The questions 'how do I get good assignment grades' or how do I improve my marks comes up surprisingly often with university students. The puzzling thing is the way in which university students seem to overlook the clue in the title of their vocation.
Students are called students because they...wait for it...study. The origin of the word simply means 'one who is studying', which in turn means someone who is applying effort to gaining knowledge and understanding.
A significant number of students seem to assume that attending lectures and seminars is enough to provide them enough knowledge to achieve good grades. Frankly this is a gullible approach. Many also assume that they will 'told' all they need to know by the tutor. Gullible again.
Themes and issues in higher education are complicated and often ambiguous. This goes for the natural sciences too. The exciting elements of any subject are the frontiers where the answers aren't definitely known.
Getting to 'know' a topic takes time because there are no short cuts in reading. Further time is needed for the mind to process and ponder. Really understanding a topic means reading several sources, this obviously takes time too.
So often too students say they have a day 'free' when they are talking about self study time. Yet another clue in the title. Full time student spookily enough means 'full time.'
Good grades not only depend on understanding, them depend on analysis, and more importantly a clear ability to synthesise a range of perspectives, make sense of them and articulate the implications. The word 'because' is greatly underutilised. Students often assume the relevance and justification of their points is self evident.
Another crucial aspect of getting good grades at university is structuring your assignements well. This is a real 'knack' that comes with practice. If I could offer one piece of advice its to develop the skill of creating 'themes'. Significantly these only become apparent after reading several sources about a topic. Bad grades reveal limited reading not only in the depth of knowledge but the marked lack of any themes being identified and used.Assignment themes are 'bigger chunks' than the descriptive detail. They are the bigger grains that provide an assignment with a logical structure. See Chunking for more on this key process.
So what might themes look like. Some generic approaches seem to come up time and time again.
1.The Introduction Theme. Paradoxically whilst this is the first thing we read it is often better that it is the last thing that is written. This is because it should be a top level summary of what is to follow. It should also 'signpost' to the reader the key themes to be covered. e.g "I will approach this in 7 sections. Section 1 is..."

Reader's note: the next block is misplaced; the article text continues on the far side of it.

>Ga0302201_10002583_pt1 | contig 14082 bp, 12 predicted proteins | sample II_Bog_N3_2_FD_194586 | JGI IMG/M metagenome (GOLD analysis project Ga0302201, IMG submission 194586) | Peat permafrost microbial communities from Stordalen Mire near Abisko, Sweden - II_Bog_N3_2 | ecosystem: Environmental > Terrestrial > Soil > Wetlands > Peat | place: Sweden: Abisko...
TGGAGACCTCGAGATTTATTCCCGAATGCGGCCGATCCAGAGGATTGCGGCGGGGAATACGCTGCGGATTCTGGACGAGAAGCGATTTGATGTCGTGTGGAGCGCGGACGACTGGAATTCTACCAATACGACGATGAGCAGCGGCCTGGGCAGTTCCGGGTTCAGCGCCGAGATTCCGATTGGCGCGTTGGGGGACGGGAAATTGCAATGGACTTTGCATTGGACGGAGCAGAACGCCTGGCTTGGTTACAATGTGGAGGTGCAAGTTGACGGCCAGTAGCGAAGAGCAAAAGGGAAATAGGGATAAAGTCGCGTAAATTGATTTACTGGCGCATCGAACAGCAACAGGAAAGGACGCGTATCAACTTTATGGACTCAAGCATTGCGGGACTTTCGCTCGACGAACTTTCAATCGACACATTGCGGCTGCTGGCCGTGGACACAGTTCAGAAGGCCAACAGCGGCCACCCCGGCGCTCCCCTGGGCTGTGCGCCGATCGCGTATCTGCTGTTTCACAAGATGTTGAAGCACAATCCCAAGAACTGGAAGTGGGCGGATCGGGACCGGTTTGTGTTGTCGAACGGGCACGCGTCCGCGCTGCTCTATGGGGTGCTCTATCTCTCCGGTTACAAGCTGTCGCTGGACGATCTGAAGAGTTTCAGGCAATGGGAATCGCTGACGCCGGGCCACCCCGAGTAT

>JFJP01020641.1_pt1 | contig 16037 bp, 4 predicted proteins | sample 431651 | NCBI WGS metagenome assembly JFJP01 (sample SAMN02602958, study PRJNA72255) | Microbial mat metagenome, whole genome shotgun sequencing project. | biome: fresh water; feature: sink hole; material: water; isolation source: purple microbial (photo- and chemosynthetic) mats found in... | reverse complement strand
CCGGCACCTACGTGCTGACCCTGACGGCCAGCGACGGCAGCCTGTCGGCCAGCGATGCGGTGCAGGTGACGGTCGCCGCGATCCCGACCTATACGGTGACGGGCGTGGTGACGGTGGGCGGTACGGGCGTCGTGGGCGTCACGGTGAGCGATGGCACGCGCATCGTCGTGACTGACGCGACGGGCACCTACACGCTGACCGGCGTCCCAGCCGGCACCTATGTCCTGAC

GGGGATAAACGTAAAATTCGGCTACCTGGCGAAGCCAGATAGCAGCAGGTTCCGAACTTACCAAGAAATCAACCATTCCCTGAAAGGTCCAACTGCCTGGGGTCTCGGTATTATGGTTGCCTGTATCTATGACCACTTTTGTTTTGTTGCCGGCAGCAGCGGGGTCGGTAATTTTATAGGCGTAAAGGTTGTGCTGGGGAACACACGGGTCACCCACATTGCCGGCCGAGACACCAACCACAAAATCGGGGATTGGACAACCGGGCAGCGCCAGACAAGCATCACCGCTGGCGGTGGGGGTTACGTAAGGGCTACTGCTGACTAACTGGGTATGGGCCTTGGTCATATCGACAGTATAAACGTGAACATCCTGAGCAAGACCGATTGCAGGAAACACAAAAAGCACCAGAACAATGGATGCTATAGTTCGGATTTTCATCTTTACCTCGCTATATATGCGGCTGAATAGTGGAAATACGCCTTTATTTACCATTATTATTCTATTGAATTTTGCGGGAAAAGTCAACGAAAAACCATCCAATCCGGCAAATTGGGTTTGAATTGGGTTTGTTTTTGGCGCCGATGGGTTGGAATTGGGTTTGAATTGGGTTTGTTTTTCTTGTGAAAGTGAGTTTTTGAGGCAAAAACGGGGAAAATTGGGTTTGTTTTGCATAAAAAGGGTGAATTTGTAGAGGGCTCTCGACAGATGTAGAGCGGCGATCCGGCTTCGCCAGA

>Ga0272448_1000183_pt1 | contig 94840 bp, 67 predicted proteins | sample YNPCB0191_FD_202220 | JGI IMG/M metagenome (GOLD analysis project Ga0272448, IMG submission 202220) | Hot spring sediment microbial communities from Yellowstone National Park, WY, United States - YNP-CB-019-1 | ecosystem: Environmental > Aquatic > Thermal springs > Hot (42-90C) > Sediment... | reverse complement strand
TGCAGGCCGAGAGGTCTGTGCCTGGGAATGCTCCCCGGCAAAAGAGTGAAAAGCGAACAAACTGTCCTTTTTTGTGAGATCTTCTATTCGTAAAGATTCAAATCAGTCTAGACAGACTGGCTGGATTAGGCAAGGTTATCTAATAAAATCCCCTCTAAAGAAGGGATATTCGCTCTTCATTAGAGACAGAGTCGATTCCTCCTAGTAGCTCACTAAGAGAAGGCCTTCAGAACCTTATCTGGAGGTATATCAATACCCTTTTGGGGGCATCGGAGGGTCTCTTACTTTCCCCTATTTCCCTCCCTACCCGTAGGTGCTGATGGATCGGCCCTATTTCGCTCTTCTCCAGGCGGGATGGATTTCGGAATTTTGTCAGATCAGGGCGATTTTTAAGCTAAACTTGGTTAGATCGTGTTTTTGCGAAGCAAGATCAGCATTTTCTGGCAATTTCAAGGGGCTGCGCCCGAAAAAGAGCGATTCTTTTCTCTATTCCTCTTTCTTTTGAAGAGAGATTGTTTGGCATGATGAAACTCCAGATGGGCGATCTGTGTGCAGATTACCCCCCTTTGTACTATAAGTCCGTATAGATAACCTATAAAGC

2. The Definitional Theme. You will be writing about a subject. It will be unlikely that this has one wholly accepted definition of what it is about. Different writers explain subjects in different ways. Show this.
The same might go for key concepts in the subject.
By doing this you a)show you have read, b) show you are critically aware, c)make good progress of wordage!
The Scope and Levels theme. Your subject will have boundaries. Where are they? Do writers agree? You subject can also be understood from different perspectives or levels of analysis. e.g. Macro, Meso, Micro. Culture, Society, Families, Individual, Behaviour, Mind, Brain, Neuro-chemistry.
The Trade Offs theme. Often things involve balancing two or more issues. They involve things that require a judgement. What are they? Strength versus Lightness, Control versus Creativity, Speed versus Quality etc.
The My Opion theme. Here you explain your position and why you take it. The quality of this theme will depend on how well read you are. If you talk about your opinion without justification this will get you good marks. In the UK this is known as the 'man in the pub answer.
The Concluding Theme. This is where you confirm how the subject has much more to it than meets the eye.
Obviously good grades will relate to specfic and correct calculations in natural sciences and other arithmetically specific disciplines, accurate points of law in legal subjects and technical accuracy where it is needed e.g. design and music.
Always refer to marking schemes. They are inavariably based on Blooms Taxonomy and you can use this generally to assess your own efforts. This is essentially a list of intellectual skills in ranking order. Regurgitated knowledge is less sophisticated compared to Synthesis of competing themes and ideas.
In the end you have two ways to get good grades at university. One is to copy the work of someone better than you. This is plagiarism or cheating and you will be caught and punished. The other way to get good grades at university is to think of an amount of time you are going to devote to reading for an assignment and multiply it by 4.